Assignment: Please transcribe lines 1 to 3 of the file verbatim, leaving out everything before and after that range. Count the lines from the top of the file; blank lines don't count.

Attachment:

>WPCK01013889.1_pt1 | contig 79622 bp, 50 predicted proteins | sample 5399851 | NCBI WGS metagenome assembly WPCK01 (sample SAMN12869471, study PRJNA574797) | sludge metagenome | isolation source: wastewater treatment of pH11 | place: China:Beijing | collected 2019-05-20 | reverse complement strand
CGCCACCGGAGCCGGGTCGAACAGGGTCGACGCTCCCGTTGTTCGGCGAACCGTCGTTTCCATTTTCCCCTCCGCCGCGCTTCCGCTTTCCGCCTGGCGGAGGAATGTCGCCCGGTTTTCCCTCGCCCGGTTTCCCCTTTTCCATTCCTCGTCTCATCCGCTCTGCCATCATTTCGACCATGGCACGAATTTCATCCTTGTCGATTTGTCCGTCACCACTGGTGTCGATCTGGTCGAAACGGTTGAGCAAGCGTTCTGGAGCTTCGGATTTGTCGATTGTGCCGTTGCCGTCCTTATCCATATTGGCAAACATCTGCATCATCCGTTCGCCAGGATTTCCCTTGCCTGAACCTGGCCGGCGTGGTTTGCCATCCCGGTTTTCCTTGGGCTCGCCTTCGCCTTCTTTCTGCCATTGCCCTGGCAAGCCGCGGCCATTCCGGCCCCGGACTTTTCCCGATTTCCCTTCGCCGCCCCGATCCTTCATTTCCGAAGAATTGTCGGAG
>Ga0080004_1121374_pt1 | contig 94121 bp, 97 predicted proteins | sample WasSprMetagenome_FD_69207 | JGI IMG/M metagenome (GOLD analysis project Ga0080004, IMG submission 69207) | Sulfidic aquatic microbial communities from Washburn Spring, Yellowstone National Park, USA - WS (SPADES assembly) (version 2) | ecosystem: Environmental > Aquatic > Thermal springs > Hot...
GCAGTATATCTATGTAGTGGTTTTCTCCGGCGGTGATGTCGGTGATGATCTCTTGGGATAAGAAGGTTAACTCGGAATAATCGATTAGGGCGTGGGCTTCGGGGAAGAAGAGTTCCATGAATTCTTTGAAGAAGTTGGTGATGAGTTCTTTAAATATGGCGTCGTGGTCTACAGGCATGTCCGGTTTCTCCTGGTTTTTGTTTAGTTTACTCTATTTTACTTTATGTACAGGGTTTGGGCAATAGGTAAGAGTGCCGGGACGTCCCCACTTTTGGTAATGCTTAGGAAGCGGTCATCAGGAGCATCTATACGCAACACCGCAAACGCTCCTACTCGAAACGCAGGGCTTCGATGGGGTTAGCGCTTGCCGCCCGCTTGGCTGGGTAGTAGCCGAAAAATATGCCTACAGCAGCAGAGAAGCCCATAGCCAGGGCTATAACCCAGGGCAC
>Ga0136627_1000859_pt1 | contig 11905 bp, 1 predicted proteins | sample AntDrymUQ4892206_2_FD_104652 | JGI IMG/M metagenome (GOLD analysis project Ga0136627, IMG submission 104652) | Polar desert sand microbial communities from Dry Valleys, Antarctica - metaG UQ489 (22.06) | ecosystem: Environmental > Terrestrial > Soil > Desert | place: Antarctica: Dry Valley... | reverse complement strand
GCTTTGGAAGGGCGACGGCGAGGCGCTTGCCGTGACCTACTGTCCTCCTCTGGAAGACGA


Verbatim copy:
>WPCK01013889.1_pt1 | contig 79622 bp, 50 predicted proteins | sample 5399851 | NCBI WGS metagenome assembly WPCK01 (sample SAMN12869471, study PRJNA574797) | sludge metagenome | isolation source: wastewater treatment of pH11 | place: China:Beijing | collected 2019-05-20 | reverse complement strand
CGCCACCGGAGCCGGGTCGAACAGGGTCGACGCTCCCGTTGTTCGGCGAACCGTCGTTTCCATTTTCCCCTCCGCCGCGCTTCCGCTTTCCGCCTGGCGGAGGAATGTCGCCCGGTTTTCCCTCGCCCGGTTTCCCCTTTTCCATTCCTCGTCTCATCCGCTCTGCCATCATTTCGACCATGGCACGAATTTCATCCTTGTCGATTTGTCCGTCACCACTGGTGTCGATCTGGTCGAAACGGTTGAGCAAGCGTTCTGGAGCTTCGGATTTGTCGATTGTGCCGTTGCCGTCCTTATCCATATTGGCAAACATCTGCATCATCCGTTCGCCAGGATTTCCCTTGCCTGAACCTGGCCGGCGTGGTTTGCCATCCCGGTTTTCCTTGGGCTCGCCTTCGCCTTCTTTCTGCCATTGCCCTGGCAAGCCGCGGCCATTCCGGCCCCGGACTTTTCCCGATTTCCCTTCGCCGCCCCGATCCTTCATTTCCGAAGAATTGTCGGAG
>Ga0080004_1121374_pt1 | contig 94121 bp, 97 predicted proteins | sample WasSprMetagenome_FD_69207 | JGI IMG/M metagenome (GOLD analysis project Ga0080004, IMG submission 69207) | Sulfidic aquatic microbial communities from Washburn Spring, Yellowstone National Park, USA - WS (SPADES assembly) (version 2) | ecosystem: Environmental > Aquatic > Thermal springs > Hot...